At the moment, the youngest diagnosed Huntington's case was 2 years of age. This paper appears to discuss not only this boy's onset, but also the diagnosis of symptoms in the early-onset disease.
Here they research a link between age-of-onset and the length at which the repeats are.
The thing is that these repeats won't just constantly get longer. There is "slippage" during replication which causes the repeats to get longer, but it also causes the repeats to get shorter. It's possible that mom's bad chromosome may have been inherited but because of the slippage, it no longer produces Huntington's symptoms.
This image doesn't show actual mechanics of it happening, but it shows how the repeats can be added and subtracted.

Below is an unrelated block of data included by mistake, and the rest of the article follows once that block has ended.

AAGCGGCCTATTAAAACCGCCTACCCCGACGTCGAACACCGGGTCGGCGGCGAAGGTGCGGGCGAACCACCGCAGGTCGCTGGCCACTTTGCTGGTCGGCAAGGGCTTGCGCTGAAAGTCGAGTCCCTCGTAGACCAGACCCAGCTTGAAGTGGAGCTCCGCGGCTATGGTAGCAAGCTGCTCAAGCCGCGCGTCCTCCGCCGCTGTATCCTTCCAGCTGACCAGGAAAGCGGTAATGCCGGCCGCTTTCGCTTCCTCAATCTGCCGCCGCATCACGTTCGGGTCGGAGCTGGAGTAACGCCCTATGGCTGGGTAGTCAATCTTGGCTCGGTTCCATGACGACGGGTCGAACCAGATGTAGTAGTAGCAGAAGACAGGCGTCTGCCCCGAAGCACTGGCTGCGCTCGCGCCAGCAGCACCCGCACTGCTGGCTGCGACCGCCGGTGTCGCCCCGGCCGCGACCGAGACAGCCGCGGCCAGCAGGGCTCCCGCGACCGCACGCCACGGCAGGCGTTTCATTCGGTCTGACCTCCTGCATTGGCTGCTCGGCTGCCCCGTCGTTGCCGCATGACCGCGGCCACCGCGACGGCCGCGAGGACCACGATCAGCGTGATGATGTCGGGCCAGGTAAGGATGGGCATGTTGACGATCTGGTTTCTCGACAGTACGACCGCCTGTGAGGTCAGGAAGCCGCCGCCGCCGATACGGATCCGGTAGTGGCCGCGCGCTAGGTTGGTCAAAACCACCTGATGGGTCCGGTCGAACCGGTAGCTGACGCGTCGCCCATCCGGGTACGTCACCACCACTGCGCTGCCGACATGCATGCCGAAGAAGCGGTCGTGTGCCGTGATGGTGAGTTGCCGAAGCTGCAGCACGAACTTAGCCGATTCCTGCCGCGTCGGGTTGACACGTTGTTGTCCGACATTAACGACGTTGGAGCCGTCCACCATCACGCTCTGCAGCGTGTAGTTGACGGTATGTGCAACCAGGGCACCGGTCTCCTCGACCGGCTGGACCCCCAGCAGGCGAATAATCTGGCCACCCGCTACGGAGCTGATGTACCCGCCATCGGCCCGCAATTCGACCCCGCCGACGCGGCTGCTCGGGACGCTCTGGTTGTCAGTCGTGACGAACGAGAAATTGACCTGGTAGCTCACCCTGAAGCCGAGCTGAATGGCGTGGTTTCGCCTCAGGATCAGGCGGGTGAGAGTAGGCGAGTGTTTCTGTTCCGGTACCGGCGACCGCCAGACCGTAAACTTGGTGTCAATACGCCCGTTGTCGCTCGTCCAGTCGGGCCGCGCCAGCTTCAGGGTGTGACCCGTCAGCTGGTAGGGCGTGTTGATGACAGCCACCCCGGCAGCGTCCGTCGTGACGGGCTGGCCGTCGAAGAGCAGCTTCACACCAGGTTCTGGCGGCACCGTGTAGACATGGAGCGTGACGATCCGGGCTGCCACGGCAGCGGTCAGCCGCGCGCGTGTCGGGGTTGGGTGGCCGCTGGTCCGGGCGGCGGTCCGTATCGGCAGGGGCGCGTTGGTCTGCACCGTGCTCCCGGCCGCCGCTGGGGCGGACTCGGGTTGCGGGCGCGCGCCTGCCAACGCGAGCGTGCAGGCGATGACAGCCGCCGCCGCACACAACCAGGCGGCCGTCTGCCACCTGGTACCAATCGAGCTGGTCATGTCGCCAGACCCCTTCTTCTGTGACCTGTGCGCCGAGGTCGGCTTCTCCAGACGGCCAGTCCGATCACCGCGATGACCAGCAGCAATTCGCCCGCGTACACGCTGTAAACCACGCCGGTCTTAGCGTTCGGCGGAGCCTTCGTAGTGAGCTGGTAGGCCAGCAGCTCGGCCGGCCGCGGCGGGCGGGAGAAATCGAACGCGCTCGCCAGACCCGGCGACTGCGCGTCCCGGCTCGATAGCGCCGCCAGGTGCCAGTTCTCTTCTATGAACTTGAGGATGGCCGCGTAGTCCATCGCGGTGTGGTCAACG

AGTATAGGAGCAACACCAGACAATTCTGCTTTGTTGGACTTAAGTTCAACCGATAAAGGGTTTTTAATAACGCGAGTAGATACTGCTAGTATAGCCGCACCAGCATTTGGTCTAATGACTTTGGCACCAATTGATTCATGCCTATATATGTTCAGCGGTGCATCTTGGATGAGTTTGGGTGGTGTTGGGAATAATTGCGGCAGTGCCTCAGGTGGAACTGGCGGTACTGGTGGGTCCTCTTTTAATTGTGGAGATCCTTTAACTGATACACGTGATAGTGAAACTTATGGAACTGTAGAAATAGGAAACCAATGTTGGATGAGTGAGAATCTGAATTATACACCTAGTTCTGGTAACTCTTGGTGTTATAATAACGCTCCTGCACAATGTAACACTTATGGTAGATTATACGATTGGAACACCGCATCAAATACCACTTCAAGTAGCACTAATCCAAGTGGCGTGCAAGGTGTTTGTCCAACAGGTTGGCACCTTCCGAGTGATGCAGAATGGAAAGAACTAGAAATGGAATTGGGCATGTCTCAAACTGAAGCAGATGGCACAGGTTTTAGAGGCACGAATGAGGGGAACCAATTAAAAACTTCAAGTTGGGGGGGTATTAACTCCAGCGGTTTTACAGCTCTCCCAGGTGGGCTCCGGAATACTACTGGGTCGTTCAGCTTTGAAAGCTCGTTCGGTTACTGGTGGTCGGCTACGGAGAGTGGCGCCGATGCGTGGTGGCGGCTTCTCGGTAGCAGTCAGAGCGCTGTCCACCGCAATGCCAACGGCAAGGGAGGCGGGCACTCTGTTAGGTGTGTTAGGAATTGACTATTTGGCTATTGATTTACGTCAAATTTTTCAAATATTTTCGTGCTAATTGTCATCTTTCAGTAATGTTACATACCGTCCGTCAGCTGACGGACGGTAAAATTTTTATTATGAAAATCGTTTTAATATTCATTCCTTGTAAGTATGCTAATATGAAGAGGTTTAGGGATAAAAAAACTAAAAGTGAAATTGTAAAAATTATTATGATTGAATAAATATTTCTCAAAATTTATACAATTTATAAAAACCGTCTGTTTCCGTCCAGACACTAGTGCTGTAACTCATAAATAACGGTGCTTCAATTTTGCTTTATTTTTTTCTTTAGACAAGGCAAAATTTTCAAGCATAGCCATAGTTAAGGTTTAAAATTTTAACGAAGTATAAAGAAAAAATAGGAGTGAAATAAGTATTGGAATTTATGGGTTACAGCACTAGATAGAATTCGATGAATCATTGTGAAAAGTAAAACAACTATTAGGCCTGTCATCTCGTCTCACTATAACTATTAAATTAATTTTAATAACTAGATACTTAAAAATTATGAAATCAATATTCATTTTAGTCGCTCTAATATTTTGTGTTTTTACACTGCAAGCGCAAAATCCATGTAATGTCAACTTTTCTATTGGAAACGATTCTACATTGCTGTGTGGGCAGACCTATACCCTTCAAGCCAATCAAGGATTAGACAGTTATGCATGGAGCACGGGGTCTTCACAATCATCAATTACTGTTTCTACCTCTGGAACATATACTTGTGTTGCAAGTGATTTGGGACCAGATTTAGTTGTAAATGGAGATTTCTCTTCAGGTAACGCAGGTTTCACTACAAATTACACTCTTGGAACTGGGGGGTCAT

As it turns out Kayser et. al decided to look at chimps and humans to discover which of two proposed mechanisms are more likely. Their findings suggest the slippage is closest to the "heterozygote instability model".
The model suggests:
heterozygous loci might have a higher mutation rate due to mismatch repair events that occur during synapsis
To answer your question in short:
It appears that the "minimum age" so far is 2, however, that does not mean that it hasn't occurred earlier. Huntington's is characterised by a change in motor skills, and if the change occurs before birth it might not be noticed. In theory, it is possible that Huntington's symptoms can start pre-birth.